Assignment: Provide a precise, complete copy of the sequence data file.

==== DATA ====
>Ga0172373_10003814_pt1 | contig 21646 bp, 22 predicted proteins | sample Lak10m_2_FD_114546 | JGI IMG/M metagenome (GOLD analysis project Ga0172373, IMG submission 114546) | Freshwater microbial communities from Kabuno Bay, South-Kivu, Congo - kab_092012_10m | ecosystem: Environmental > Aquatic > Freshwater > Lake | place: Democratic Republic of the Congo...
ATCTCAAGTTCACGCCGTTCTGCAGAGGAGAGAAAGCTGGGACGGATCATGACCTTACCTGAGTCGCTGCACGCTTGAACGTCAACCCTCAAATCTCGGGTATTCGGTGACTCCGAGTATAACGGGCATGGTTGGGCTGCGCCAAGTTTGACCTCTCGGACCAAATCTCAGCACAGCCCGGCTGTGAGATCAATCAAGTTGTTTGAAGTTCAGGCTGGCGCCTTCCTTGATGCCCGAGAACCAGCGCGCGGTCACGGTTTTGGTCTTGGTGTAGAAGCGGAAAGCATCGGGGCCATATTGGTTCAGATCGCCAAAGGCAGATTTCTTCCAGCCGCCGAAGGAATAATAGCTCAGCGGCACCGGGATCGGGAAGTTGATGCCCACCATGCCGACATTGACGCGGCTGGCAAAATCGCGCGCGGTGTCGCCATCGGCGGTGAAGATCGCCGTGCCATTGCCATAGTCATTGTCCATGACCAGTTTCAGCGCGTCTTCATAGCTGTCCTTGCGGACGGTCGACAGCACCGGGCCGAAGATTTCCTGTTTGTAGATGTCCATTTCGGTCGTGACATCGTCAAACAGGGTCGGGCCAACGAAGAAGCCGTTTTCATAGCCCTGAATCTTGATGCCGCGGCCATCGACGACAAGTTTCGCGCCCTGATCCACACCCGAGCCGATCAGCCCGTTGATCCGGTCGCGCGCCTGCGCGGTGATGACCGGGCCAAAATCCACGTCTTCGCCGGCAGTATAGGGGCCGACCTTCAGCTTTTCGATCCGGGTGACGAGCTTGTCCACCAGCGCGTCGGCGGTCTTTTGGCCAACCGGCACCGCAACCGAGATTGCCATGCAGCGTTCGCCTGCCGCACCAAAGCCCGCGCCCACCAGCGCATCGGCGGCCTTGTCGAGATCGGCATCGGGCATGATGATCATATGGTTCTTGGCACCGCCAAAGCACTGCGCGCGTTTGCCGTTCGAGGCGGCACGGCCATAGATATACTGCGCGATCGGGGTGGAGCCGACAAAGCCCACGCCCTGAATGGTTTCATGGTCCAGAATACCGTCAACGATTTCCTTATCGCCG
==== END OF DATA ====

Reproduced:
>Ga0172373_10003814_pt1 | contig 21646 bp, 22 predicted proteins | sample Lak10m_2_FD_114546 | JGI IMG/M metagenome (GOLD analysis project Ga0172373, IMG submission 114546) | Freshwater microbial communities from Kabuno Bay, South-Kivu, Congo - kab_092012_10m | ecosystem: Environmental > Aquatic > Freshwater > Lake | place: Democratic Republic of the Congo...
ATCTCAAGTTCACGCCGTTCTGCAGAGGAGAGAAAGCTGGGACGGATCATGACCTTACCTGAGTCGCTGCACGCTTGAACGTCAACCCTCAAATCTCGGGTATTCGGTGACTCCGAGTATAACGGGCATGGTTGGGCTGCGCCAAGTTTGACCTCTCGGACCAAATCTCAGCACAGCCCGGCTGTGAGATCAATCAAGTTGTTTGAAGTTCAGGCTGGCGCCTTCCTTGATGCCCGAGAACCAGCGCGCGGTCACGGTTTTGGTCTTGGTGTAGAAGCGGAAAGCATCGGGGCCATATTGGTTCAGATCGCCAAAGGCAGATTTCTTCCAGCCGCCGAAGGAATAATAGCTCAGCGGCACCGGGATCGGGAAGTTGATGCCCACCATGCCGACATTGACGCGGCTGGCAAAATCGCGCGCGGTGTCGCCATCGGCGGTGAAGATCGCCGTGCCATTGCCATAGTCATTGTCCATGACCAGTTTCAGCGCGTCTTCATAGCTGTCCTTGCGGACGGTCGACAGCACCGGGCCGAAGATTTCCTGTTTGTAGATGTCCATTTCGGTCGTGACATCGTCAAACAGGGTCGGGCCAACGAAGAAGCCGTTTTCATAGCCCTGAATCTTGATGCCGCGGCCATCGACGACAAGTTTCGCGCCCTGATCCACACCCGAGCCGATCAGCCCGTTGATCCGGTCGCGCGCCTGCGCGGTGATGACCGGGCCAAAATCCACGTCTTCGCCGGCAGTATAGGGGCCGACCTTCAGCTTTTCGATCCGGGTGACGAGCTTGTCCACCAGCGCGTCGGCGGTCTTTTGGCCAACCGGCACCGCAACCGAGATTGCCATGCAGCGTTCGCCTGCCGCACCAAAGCCCGCGCCCACCAGCGCATCGGCGGCCTTGTCGAGATCGGCATCGGGCATGATGATCATATGGTTCTTGGCACCGCCAAAGCACTGCGCGCGTTTGCCGTTCGAGGCGGCACGGCCATAGATATACTGCGCGATCGGGGTGGAGCCGACAAAGCCCACGCCCTGAATGGTTTCATGGTCCAGAATACCGTCAACGATTTCCTTATCGCCG